As it solidified, the mass of magma that had squeezed under Maine, shriveled like a raisin.  The contraction created a gap with the surrounding rock, as well as spiderweb of cracks near the edge of the hardening granite.  These became a network of passageways through which left over magma could flow.  The remaining magma had all of the components of the original, but with a higher concentration of materials that couldn't form minerals, among others water.  This extra stuff became a super serum for crystal growth, filling in the empty space with megacrystals, a hundred times the size of their brethren.

Landes, Kenneth K. "The Paragenesis of the Granite Pegmatites of Central Maine."American Mineralogist 10 (1925): 355-411.

London, David. "Granitic Pegmatites: An Assessment of Current Concepts and Directions for the Future." Lithos 80 (2005): 281-303.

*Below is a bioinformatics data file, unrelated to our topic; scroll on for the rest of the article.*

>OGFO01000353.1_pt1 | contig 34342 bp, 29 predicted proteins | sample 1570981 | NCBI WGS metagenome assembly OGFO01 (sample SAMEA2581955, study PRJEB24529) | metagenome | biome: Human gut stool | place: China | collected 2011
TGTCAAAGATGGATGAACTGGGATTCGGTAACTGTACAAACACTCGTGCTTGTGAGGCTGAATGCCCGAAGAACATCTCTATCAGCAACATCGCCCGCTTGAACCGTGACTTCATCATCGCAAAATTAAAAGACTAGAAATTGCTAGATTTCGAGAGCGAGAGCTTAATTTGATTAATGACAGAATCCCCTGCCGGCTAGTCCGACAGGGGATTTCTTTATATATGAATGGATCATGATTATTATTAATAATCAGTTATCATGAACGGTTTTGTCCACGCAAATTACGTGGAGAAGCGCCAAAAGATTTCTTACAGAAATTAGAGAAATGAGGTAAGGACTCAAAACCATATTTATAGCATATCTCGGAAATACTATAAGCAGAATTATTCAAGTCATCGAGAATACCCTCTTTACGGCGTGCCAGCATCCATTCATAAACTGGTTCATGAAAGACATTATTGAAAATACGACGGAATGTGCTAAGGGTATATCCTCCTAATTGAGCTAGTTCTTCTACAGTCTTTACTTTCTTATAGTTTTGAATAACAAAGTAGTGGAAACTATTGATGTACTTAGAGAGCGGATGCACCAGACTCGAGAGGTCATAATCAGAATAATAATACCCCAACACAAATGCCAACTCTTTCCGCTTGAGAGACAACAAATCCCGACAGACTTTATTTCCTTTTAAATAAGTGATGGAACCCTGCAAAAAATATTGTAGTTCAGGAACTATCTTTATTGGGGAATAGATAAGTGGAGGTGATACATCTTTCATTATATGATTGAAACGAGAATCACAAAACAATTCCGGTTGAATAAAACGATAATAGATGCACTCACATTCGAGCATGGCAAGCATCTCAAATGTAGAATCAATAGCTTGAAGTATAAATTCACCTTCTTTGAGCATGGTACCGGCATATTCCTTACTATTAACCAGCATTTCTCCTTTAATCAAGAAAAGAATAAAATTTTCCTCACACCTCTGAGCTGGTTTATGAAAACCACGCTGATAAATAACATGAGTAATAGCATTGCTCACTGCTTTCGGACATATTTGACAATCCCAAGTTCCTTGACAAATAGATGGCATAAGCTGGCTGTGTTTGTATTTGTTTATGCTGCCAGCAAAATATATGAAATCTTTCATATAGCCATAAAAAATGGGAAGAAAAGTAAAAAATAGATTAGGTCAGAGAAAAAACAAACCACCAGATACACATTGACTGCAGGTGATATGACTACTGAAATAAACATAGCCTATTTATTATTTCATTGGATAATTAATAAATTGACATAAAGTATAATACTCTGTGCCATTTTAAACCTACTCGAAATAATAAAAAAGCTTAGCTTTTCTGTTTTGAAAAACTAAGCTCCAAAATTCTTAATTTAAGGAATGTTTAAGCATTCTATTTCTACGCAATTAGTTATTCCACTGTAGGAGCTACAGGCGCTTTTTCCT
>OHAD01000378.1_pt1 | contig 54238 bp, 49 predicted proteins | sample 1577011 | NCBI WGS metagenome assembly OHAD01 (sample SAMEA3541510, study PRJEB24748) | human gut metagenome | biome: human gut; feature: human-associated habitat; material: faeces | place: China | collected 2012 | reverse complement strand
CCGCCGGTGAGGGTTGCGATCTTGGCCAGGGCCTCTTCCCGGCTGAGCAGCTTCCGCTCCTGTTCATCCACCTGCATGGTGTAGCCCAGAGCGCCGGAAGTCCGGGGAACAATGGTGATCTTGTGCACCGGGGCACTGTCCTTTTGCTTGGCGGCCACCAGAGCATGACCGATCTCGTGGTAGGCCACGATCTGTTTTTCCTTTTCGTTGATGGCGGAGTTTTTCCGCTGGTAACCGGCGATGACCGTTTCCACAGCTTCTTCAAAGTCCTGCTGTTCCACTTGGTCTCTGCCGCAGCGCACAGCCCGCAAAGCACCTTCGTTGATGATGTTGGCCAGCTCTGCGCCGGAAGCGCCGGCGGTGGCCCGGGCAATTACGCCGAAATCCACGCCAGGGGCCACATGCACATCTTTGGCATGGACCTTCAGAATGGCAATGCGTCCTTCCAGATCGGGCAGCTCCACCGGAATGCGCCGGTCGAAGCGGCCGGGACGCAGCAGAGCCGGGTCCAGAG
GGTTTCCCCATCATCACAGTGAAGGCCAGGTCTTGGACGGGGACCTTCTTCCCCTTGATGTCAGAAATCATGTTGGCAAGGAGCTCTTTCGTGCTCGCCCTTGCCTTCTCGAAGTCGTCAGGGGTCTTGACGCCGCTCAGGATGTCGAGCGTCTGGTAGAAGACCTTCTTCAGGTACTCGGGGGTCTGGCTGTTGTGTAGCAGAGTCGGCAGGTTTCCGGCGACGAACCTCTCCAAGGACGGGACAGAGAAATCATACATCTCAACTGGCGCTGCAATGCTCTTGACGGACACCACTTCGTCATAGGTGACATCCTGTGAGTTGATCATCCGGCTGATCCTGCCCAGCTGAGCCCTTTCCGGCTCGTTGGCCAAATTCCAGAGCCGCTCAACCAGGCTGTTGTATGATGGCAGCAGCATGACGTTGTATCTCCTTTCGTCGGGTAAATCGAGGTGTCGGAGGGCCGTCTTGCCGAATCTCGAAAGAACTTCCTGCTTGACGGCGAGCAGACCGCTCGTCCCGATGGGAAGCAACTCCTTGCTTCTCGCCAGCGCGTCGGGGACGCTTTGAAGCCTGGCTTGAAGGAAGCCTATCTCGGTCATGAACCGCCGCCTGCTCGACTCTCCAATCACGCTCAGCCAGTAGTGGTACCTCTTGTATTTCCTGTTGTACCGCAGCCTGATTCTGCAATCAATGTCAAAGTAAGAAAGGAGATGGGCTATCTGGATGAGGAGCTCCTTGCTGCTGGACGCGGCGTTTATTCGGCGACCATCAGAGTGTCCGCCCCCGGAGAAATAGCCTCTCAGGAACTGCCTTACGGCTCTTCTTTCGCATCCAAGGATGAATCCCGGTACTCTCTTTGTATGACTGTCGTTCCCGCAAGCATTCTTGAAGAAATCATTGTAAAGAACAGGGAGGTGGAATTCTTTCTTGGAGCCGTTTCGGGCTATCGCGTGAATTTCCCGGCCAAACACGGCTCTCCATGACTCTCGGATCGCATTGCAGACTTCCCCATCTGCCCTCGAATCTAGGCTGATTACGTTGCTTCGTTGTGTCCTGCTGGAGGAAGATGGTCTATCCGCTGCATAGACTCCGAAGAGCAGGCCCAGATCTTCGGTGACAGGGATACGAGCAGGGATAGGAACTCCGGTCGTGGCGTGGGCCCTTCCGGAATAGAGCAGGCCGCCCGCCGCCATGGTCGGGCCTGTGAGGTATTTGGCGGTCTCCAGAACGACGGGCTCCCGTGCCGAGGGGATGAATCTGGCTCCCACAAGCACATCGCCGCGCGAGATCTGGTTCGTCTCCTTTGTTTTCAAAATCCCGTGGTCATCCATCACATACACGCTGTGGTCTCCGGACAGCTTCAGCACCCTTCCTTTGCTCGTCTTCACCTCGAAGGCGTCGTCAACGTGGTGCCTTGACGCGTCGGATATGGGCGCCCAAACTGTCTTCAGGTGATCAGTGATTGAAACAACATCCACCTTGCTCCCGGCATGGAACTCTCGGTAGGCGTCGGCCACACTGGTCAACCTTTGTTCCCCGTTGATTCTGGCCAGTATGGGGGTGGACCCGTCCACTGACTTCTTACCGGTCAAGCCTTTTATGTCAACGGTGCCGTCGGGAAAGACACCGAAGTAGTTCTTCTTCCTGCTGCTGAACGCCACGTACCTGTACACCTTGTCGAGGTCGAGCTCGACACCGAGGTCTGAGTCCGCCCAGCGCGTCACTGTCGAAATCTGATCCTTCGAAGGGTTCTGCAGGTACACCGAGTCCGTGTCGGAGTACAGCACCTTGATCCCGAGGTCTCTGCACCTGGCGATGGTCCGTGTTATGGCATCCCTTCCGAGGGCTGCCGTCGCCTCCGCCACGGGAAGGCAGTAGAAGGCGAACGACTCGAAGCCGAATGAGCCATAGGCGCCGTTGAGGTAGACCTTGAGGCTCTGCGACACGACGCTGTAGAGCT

Simmons, Skip. "Pegmatite Genesis: Recent Advances and Areasfor Future Research." Proc. of Granitic Pegmatites: The State of the Art – International Symposium, Porto, Portugal. Web. 11 June 2013. <>.

Zieg, M. J., and B. D. Marsh. "Crystal Size Distributions and Scaling Laws in the Quantification of Igneous Textures." Journal of Petrology 43.1 (2002): 85-101.

"Bradbury Mountain State Park." Maine Bureau of Parks & Lands. 2009. Web. 10 June 2013. <>.

Sunday, June 2, 2013

Mount Agamenticus: Maine's Kilimanjaro

Mount Kilimanjaro, Earth's highest free-standing peak, projects nearly 20,000 feet into the African sky, towering above the plains and valleys below.  Mount Agamenticus projects as well, but to a decidedly lesser 700 feet. Despite the clear difference in stature, the two mountains have a lot in common.

Mount Kilimanjaro Dec 2009
Mount Kilimanjaro in the Distance